a) Firstly, we need the total number of all outcomes:

\text{total }=44+23+43=110Now, using the formula shown above, we can calculate the relative frequency for vegetarians to be

\text{relative frequency }=\dfrac{44}{110}=\dfrac{2}{5}b) Our answer to part a) suggests that if we picked a random person in Prim’s town, there would be a 2/5 or 0.4 chance that they are vegetarian. Therefore 2/5 of 20,000

\dfrac{2}{5}\times 20,000=8,000\text{ vegetarians}

### Example 2: Relative Frequency

Stella and Gary are throwing darts at a target as shown in the table below. By calculating relative frequencies, work out who is more likely to get a hit. Also, state which one of their relative frequencies gives a more accurate statement of their chance of hitting the target and explain why.

To calculate the relative frequencies, we will divide each person’s hits by their total attempts. Gary:

\dfrac{18}{18+42}=0.3

Then, Stella:

\dfrac{45}{45+75}=0.375

Therefore, Stella is more likely to get a hit. Furthermore, Stella made 45+75=120 attempts in total, compared to Gary’s 18+42=60, therefore Stella’s relative frequency is a more accurate representation of her chance of hitting the target than Gary’s is for him.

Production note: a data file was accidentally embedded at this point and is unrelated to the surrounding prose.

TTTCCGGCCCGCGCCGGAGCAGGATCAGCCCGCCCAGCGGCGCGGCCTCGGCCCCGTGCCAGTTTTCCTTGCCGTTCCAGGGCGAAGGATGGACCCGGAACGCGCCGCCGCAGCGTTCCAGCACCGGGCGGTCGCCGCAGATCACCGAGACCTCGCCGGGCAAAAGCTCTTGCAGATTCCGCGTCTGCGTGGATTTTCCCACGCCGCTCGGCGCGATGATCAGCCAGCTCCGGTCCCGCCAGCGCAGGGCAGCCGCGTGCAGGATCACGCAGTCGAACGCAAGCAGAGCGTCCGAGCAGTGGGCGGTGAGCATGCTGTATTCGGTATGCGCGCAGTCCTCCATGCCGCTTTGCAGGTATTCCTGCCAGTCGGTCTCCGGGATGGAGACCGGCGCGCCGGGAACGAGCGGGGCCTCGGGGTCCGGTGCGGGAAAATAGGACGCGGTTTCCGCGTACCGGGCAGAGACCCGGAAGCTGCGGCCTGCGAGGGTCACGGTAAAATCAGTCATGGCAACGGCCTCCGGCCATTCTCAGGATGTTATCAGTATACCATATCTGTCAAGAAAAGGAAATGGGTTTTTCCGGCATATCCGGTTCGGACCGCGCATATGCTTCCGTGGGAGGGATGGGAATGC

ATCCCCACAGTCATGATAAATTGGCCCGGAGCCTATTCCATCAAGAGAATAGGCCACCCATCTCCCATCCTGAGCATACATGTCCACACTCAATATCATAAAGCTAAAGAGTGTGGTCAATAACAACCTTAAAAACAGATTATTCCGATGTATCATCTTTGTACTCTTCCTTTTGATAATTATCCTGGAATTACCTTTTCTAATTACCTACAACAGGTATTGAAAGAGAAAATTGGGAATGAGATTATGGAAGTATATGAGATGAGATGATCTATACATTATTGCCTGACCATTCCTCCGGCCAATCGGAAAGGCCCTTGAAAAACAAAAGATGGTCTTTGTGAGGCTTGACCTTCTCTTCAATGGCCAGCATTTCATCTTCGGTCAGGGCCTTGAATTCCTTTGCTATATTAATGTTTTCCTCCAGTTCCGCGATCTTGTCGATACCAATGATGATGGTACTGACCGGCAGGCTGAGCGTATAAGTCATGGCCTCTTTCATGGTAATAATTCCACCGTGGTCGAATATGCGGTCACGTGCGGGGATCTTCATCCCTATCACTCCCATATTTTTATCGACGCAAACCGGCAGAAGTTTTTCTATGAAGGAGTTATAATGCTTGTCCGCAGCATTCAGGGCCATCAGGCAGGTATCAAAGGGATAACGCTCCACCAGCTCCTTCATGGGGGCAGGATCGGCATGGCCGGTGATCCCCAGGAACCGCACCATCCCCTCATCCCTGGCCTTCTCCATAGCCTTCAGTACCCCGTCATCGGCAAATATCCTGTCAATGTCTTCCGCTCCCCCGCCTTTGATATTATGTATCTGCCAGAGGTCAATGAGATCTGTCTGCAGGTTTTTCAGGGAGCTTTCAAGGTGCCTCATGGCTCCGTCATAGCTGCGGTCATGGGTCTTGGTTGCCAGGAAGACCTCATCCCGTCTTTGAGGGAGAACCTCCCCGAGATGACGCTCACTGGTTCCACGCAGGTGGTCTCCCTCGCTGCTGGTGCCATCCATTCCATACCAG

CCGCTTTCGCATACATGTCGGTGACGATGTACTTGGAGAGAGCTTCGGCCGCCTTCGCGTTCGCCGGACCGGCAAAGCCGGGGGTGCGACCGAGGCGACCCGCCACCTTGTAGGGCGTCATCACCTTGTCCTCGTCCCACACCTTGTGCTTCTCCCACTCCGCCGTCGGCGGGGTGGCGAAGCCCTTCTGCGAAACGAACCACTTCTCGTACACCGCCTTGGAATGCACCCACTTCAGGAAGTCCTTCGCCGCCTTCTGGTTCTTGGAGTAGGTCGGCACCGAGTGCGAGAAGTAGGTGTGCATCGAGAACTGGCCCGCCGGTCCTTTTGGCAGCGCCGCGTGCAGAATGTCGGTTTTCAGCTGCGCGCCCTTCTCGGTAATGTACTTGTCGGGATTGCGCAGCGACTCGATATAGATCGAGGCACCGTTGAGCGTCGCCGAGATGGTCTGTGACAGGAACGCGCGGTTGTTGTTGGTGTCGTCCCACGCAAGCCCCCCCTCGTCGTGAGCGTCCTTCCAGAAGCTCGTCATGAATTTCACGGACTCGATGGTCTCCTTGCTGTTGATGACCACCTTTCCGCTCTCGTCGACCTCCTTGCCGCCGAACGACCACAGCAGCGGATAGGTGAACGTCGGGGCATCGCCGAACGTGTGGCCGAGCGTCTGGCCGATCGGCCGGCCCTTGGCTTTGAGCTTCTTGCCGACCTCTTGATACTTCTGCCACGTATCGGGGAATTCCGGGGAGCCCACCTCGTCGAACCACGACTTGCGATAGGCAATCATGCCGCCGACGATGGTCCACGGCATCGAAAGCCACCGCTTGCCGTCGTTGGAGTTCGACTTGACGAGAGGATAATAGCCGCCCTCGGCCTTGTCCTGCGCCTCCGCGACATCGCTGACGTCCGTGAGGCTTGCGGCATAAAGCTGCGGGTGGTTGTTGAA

### Example 3: Relative Frequency and Bias

Amber has a spinner with the numbers 1, 2, 3 and 4 on it. She was told that the spinner is fair, i.e. there is an equal chance of landing on any number when you spin it, but she claims that the spinner is biased.

Amber spins the spinner 150 times and it lands on the number one 54 times. By calculating the relative frequency of 1, comment on Amber’s claim.

Firstly, the relative frequency:

\text{relative frequency of landing on 1 }=\dfrac{54}{150}=0.36So, the relative frequency is 0.36, or 36%. But we know there are 4 equally likely outcomes on the spinner, meaning the theoretical probability of landing on 1 is

\dfrac{1}{4}=25\%25% is significantly smaller than 36%, so it seems that Amber has good to reason to make the claim she does. The results suggests the spinner is biased.

**NOTE:** in reality we don’t know this for sure. It’s completely possible that a fair spinner could land on the number one 54 times, but it is unlikely, which leads us to believe the spinner is biased. The result could always be due to chance (This is often the answer in exam questions).